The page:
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Prove limit of $\displaystyle \frac{1}{n+1}+\frac{1}{n+2}+\ldots+\frac{1}{n+n}$ exists and lies between $0$ and $1$.

So far I have $\displaystyle \lim_{n\rightarrow\infty}\sum_{k=1}^n\frac{1}{k+n}=L$ for some $L>0$.

Then given any $\epsilon >0,\exists N>0$ such that if $n>N$, then $\displaystyle\left|\sum_{k=1}^n\frac{1}{k+n}-L\right|<\epsilon$

A hint would be appreciated!

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marked as duplicate by Martin Sleziak, N. F. Taussig, John Gowers, David K, apnorton Mar 30 '15 at 14:41

This question has been asked before and already has an answer. If those answers do not fully address your question, please ask a new question.

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It's a monotone rising sequence: if $$s_n = \frac{1}{n+1} + ... + \frac{1}{2n},$$ then we have $$s_{n+1} - s_n = \frac{1}{2n+2} + \frac{1}{2n+1} - \frac{1}{n+1} = \frac{1}{2n+1} - \frac{1}{2n+2} > 0.$$

It is bounded below by $0$; and it's bounded above by $1$, because $$s_n = \frac{1}{n+1} + ... + \frac{1}{2n} < \frac{1}{n} + ... + \frac{1}{n} = 1.$$ So it converges to a limit between $0$ and $1$.

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  • $\begingroup$ I like the use of the monotone convergence theorem here. $\endgroup$ – lightfish Sep 19 '13 at 0:56
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Hint: It's a Riemann sum. ${}$${}$

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  • $\begingroup$ Thank you, I did try Riemann sums, and got $$\displaystyle\lim\frac{1}{n}\sum_{k=1}^n\frac{1}{\frac{k}{n}+1}$$. I know Riemann sum to integral is of the form $$\sum_{i=0}^{n-1}f(t_i)\delta x_i=\int_a^bf(x)dx$$, where $\delta x_i=\frac{b-a}{n}$. In this case, would $f(t)=\frac{1}{\frac{x}{n}+1}$? $\endgroup$ – lightfish Sep 19 '13 at 0:19
  • $\begingroup$ ..."and got it right" ...or what? $\endgroup$ – DonAntonio Sep 19 '13 at 0:20
  • $\begingroup$ @DonAntonio The suspense, it's killing me :) $\endgroup$ – PeterM Sep 19 '13 at 0:21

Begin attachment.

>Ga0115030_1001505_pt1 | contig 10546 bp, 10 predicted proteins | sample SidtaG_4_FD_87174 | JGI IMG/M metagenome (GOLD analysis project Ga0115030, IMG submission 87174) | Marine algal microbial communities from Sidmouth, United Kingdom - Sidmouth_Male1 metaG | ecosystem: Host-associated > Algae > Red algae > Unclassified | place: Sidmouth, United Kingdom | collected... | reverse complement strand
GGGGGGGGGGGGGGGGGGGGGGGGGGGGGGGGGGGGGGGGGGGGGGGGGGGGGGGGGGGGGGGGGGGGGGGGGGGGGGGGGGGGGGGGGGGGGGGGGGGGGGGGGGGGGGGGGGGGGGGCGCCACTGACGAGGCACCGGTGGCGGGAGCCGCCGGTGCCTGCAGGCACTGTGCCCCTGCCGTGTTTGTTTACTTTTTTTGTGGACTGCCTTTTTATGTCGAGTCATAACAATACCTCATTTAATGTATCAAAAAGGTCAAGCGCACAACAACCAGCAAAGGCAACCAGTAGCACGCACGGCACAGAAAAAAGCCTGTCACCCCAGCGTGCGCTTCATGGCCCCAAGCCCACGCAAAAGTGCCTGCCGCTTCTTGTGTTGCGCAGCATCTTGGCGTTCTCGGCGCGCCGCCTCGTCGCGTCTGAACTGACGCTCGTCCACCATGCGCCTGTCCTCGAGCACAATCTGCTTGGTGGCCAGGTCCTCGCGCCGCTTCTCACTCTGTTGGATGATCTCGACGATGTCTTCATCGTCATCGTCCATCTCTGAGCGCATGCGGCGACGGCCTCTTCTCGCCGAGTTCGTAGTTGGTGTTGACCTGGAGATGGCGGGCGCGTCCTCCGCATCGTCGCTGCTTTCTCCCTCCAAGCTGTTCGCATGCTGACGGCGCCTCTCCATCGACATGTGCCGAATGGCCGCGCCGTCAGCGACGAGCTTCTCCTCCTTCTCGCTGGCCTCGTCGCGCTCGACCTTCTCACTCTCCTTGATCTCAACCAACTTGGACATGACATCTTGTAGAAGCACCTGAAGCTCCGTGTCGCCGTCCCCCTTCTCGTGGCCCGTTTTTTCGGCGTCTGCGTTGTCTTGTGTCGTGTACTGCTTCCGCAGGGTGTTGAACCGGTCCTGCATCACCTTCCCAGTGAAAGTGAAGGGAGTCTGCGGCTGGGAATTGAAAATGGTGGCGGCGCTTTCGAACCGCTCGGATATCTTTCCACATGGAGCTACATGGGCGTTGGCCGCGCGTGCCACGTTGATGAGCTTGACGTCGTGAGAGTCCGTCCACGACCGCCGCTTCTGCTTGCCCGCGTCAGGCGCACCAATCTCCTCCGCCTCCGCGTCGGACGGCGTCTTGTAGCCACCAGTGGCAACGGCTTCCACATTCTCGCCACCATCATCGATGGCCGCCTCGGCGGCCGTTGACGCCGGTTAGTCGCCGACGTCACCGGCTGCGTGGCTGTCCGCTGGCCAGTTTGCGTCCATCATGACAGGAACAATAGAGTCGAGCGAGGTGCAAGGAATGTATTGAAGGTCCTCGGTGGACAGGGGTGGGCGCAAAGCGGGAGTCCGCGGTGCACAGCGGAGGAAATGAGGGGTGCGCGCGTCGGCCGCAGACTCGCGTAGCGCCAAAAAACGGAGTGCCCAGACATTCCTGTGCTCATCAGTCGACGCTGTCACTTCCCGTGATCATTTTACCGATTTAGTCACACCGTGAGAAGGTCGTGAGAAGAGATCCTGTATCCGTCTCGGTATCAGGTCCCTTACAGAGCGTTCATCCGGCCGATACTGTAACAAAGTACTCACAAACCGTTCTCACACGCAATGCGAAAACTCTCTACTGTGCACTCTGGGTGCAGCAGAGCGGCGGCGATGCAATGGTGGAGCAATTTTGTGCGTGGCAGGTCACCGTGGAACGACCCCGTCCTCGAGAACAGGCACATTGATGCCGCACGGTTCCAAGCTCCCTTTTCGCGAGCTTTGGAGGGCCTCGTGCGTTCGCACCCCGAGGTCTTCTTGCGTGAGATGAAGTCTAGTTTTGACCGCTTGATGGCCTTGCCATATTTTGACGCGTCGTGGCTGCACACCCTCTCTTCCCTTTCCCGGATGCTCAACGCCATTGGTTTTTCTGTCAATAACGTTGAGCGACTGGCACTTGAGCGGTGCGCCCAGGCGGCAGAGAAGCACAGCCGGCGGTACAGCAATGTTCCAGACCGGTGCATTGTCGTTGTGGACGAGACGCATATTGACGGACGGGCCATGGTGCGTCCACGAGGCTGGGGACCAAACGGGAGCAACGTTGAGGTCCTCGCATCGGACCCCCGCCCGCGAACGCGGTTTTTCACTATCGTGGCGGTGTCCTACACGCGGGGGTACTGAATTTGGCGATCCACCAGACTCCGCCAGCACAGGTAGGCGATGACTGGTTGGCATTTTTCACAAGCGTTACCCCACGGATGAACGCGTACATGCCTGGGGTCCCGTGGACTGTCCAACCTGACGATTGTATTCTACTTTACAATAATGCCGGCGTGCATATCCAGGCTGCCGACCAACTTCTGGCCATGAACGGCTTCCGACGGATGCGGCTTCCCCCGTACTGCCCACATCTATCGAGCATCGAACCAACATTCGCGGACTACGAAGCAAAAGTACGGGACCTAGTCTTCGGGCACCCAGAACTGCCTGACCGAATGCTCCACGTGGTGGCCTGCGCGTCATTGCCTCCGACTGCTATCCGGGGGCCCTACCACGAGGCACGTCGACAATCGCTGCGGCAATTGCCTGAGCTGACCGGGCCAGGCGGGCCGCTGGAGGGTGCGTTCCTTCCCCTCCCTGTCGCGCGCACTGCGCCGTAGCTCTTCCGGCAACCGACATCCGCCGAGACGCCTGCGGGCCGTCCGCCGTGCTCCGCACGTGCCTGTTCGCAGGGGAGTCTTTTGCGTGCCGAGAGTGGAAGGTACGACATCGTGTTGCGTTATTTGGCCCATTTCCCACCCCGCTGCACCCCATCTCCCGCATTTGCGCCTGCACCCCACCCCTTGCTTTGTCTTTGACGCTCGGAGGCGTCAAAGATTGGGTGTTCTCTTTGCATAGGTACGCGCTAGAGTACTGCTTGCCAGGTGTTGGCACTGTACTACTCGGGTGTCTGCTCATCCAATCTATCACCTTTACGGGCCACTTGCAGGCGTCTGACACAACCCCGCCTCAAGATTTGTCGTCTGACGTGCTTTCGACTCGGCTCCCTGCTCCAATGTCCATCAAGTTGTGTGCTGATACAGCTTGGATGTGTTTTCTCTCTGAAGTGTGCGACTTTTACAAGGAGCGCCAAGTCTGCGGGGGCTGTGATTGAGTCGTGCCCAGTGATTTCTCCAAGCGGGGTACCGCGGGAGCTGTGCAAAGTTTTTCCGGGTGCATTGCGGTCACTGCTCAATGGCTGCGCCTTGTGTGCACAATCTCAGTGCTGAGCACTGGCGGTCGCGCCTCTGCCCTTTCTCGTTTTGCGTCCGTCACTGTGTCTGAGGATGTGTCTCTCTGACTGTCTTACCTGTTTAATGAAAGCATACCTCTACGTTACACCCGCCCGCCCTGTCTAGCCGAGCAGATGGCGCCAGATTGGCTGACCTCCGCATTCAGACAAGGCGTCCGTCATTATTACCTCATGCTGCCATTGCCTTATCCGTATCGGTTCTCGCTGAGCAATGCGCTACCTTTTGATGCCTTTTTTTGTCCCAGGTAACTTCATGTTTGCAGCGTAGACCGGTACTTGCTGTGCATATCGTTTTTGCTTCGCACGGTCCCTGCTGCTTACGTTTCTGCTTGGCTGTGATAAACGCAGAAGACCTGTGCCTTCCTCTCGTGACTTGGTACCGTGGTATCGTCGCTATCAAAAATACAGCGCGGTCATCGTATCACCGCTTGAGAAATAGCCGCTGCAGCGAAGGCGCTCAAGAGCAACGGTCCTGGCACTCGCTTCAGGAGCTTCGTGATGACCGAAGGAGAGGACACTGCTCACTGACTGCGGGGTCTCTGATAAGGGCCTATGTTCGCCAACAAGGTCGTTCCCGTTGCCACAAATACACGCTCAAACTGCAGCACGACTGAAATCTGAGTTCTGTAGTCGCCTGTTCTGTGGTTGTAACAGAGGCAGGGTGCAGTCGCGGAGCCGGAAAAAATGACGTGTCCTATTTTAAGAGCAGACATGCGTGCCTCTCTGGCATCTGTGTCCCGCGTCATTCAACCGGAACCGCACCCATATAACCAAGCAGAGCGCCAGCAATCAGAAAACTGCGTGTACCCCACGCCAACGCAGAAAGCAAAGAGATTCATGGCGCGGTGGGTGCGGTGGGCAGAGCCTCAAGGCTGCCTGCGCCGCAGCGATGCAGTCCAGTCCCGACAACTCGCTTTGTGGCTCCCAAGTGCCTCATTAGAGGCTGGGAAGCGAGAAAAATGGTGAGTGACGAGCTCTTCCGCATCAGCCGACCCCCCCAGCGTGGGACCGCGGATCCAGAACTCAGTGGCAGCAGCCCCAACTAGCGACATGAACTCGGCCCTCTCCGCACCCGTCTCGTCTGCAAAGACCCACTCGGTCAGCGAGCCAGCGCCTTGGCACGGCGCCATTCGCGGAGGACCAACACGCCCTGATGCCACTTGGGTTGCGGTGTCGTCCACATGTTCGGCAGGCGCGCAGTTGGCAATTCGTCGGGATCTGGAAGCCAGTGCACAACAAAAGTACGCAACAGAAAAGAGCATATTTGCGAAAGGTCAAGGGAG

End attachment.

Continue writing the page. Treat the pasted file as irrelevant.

• $\begingroup$ sorry, whenever I hit "enter" it saved my comment... $\endgroup$ – lightfish Sep 19 '13 at 0:22
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    $\begingroup$ @brenna $\large{\tt shift}$ $+$ $\large{\tt enter}$ goes to a new line without publishing your comment. $\endgroup$ – Felix Marin Sep 19 '13 at 0:27
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Note that $$ \begin{align} \sum_{k=n+1}^{2n}\frac1k &=\sum_{k=1}^{2n}\frac1k\hphantom{\frac1{2k-1}+}-\sum_{k=1}^n\frac1k\\ &=\sum_{k=1}^n\frac1{2k-1}+\frac1{2k}-\frac1k\\ &=\sum_{k=1}^n\frac1{2k-1}-\frac1{2k}\\ &=\sum_{k=1}^{2n}(-1)^{k-1}\frac1k\tag{1} \end{align} $$ and by the Alternating Series Test, the series in $(1)$ converges.

Also by the Alternating Series Test, the limit is between any two consecutive partial sums; in particular, the first two are $0$ and $1$ (followed by $\frac12$, $\frac56$, and $\frac7{12}$).

In this answer, that limit is shown, without calculus, to be $\log(2)$.


Evaluating the Limit

We will use the inequality $$ e^x\ge1+x\tag{2} $$ Substituting $x\mapsto-x$ in $(2)$ and taking reciprocals yields $$ e^x\le\frac1{1-x}\tag{3} $$ Applying $(2)$ gives $$ \begin{align} e^{\frac1{n+1}+\frac1{n+2}+\cdots+\frac1{2n}} &\ge\frac{n+2}{n+1}\frac{n+3}{n+2}\cdots\frac{2n+1}{2n}\\[6pt] &=\frac{2n+1}{n+1}\\[4 pt] &=2-\frac1{n+1}\tag{4} \end{align} $$ Applying $(3)$ gives $$ \begin{align} e^{\frac1{n+1}+\frac1{n+2}+\cdots+\frac1{2n}} &\le\frac{n+1}n\frac{n+2}{n+1}\cdots\frac{2n}{2n-1}\\[6pt] &=\frac{2n}n\\[9 pt] &=2\tag{5} \end{align} $$ Therefore, $$ \log\left(2-\frac1{n+1}\right)\le\frac1{n+1}+\frac1{n+2}+\cdots+\frac1{2n}\le\log(2)\tag{6} $$ Thus, the limit is $\log(2)$.

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  • $\begingroup$ Is the $H(2n)-H(n)$ a trick for series used in conjunction with alternating series test? I'm going to have to study the linked answer a bit. $\endgroup$ – lightfish Sep 19 '13 at 0:52
  • $\begingroup$ @brenna: I think I've brought everything into this answer, so you shouldn't need to read the previous one now. $\endgroup$ – robjohn Sep 19 '13 at 0:54
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Let $\xi_{k} \equiv k/n$ and $\Delta\xi \equiv \xi_{k + 1} - \xi_{k} = 1/n$

$$ \sum_{k = 1}^{n}{1 \over k + n} = \sum_{k = 1}^{n}{1 \over n\xi_{k} + n}\,n\Delta\xi \sim \int_{1/n}^{1}{{\rm d}\xi \over \xi + 1} = \ln\left(2\right) - \ln\left(1 + {1 \over n}\right) \to \color{#ff0000}{\large\ln\left(2\right)} $$

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$f(n)=\sum\limits_{k=1}^n \frac{1}{n+k}$

$f(n+1)-f(n)>0$

$\lim\limits _{n\to \infty} f(n)=\log2<1$

$f(2)=\frac{7}{12}>0$

Hence $\forall n \in \mathbb{N}^+,0<f(n)<1$

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The sum is increasing and bounded.$$\frac{1}{n+1}+\frac{1}{n+2}+\ldots+\frac{1}{n+n}<\frac{1}{n}+\frac{1}{n}+\ldots+\frac{1}{n} =1.$$

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